All the institutes providing the training will have to design the rules and regulations, which have been specified by the National Council for Vocational Training and Sector Skills Councils. The training will have to be related to around 250 sectors, which have been highlighted under the scheme. But the institutes will have to place at least 75% of the total number of candidates successfully. The courses must be associated with such trades and soft skill developments, which have a high demand and relevance in the current scenario.
Training Quality Assurance –
The requirement for the development of vocational skills and general education has been understood by the central government. Thus, they passed the National Policy on Skill Development in 2009. It is necessary that the evaluation of the viability of the scheme is done so that the candidates get employment after completing the training. The task of doing this evaluation is placed on the shoulders of National Skills Qualification Framework. The trainings will be compared with the international training standards with the institutes which have been affiliated by government bodies like NCVT or SSCs. 
ddugky Application Form And Registration Process
The process of applying under the scheme will have to be done online. The application form is available on the authorized website. 
The interested candidate will have to type in the name of the PIA under which he/she wants to acquire the vocational training. The particular filed marked as “Name” must be filled in this regard. The next field is marked as “Address” and here, the candidate will have to type in the official address. Next the candidate will have to type in the name of the stat from which he/she belongs, followed by the name of the district.
As the process will be done online and the details will be sent to the candidate via mail, he/she will have to type in the official mail ID in the next filed. Then, the candidate will have to provide details of any legal document that contains the personal identification details of the person. For this, the candidate will have to click on the drop down arrow and choose accordingly. Then the candidate will have to provide the contact details. Though providing the landline number is not mandatory, the candidate will must possess an active mobile phone. The mobile number is mandatory. The next section deals with the type of industry, where the candidate desires to join for attaining the skill development trainings. Clicking on the drop down arrow will activate the sectors and the person needs to choose accordingly.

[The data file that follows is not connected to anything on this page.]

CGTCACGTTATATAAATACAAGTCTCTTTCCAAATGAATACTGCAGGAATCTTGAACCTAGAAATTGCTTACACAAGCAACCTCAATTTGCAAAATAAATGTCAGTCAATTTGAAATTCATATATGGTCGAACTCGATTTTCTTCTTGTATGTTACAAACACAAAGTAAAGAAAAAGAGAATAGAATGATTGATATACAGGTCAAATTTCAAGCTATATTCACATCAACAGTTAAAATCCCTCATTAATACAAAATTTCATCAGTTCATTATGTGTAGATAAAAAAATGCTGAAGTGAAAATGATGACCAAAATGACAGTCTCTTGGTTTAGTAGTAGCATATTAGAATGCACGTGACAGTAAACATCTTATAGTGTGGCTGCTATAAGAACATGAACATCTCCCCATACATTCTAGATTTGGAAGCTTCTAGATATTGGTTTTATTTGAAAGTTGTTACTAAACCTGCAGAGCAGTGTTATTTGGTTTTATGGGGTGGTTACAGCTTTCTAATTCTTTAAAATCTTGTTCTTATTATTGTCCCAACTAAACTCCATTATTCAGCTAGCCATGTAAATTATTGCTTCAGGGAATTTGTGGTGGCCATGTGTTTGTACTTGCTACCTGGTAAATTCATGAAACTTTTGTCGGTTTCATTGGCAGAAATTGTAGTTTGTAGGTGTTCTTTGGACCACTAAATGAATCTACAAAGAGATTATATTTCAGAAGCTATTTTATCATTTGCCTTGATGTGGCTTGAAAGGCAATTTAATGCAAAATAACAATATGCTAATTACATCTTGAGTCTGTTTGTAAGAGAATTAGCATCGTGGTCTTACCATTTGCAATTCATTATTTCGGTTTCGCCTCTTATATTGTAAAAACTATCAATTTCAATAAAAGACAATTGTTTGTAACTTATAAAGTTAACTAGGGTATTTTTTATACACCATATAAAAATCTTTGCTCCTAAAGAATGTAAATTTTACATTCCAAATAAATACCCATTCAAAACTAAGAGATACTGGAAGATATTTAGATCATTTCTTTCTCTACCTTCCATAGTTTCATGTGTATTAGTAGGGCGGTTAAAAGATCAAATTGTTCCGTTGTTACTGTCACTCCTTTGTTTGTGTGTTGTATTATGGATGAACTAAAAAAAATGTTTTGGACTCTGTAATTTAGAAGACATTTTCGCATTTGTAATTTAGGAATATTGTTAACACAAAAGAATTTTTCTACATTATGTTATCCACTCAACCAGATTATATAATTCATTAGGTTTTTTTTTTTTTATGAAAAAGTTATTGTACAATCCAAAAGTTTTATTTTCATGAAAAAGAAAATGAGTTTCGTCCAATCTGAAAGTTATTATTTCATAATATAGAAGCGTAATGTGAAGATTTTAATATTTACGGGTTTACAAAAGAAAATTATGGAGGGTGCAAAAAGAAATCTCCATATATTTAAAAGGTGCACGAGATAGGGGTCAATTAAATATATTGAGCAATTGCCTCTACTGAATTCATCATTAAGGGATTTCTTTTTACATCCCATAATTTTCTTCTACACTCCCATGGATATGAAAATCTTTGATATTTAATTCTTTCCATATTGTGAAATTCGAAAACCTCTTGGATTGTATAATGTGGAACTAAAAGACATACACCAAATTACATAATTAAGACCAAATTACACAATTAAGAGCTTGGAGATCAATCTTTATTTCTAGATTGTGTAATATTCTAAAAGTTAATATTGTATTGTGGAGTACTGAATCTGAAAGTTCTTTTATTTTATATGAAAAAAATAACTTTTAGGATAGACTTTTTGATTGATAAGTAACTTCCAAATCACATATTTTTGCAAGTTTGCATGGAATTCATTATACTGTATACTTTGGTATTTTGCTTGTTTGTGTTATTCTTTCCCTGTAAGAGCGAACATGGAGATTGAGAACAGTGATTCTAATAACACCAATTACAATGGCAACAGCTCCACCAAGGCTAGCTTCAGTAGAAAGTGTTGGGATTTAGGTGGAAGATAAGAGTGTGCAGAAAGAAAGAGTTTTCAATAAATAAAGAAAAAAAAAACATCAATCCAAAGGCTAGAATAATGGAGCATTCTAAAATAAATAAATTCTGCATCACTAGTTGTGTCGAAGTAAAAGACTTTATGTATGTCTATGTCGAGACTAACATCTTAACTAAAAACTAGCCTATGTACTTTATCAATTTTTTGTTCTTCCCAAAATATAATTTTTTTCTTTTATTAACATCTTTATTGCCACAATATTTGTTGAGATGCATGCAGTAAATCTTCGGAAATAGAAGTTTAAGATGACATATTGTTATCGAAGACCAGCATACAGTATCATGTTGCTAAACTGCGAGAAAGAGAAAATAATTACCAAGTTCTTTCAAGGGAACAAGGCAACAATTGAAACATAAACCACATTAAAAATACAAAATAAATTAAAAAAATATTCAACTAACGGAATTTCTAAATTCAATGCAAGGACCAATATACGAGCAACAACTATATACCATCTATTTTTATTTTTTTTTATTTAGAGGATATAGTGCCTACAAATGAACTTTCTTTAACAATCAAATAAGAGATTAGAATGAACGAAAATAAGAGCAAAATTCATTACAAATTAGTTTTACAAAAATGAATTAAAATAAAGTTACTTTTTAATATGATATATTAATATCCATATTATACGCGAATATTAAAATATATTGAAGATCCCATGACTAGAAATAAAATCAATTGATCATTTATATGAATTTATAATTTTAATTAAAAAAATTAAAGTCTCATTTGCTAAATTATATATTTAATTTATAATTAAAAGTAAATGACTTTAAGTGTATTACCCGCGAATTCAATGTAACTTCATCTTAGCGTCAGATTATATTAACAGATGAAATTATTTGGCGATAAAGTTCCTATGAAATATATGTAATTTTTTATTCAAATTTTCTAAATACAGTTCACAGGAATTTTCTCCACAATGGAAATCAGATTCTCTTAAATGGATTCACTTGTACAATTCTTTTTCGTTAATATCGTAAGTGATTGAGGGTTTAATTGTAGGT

The selection of the job role is must be done in the same manner. Then the candidate will have to attach a scanned copy of a photograph. It must be a passport sized photograph. The file format must be png, gif, jpg, or jpeg and the size of the file must not be more than 2MB. Then the candidate needs to type in the capcha code that is displayed at the end of the application form in its particular place. Once this has been done, the candidate needs to click on the button that has been marked as “Submit.”
With the successful implementation of the welfare program, the central government will be in a better position to meet the job related requirements of the youngsters of the country. The training will help the poor in making themselves suitable for meeting the requirements of the job sections.                                    Atal Pension Yojana
Launched Original launch in 2010-11. Relaunched on 9 May 2015; 2 years ago
It was Launched for unorganised sector‘s workers
Atal Pension Yojana
Atal Pension Yojana (previously known as Swavalamban Yojana) is a government-backed pension scheme in India targeted at the unorganised sector. It was originally mentioned in the 2015 Budget speech by Finance Minister Arun Jaitley in February 2015.It was formally launched by Prime Minister Narendra Modi on 9 May in Kolkata.As of May 2015, only 20% of India's population has any kind of pension scheme, this scheme aims to increase the number.
Eligibility to Avail Atal Pension Yojana
Anyone who is a citizen of India can is welcome to join this pension scheme. However, one should need to meet the following eligibility criteria set by the Government of India
The minimum age to be eligible is 18 years and must not exceed 40 years while applying.The person must have a Savings bank account in his/her name or he/she can opt to open a new one before applying to the scheme.The potential applicant must possess a mobile number which must be registered with the bank with full details.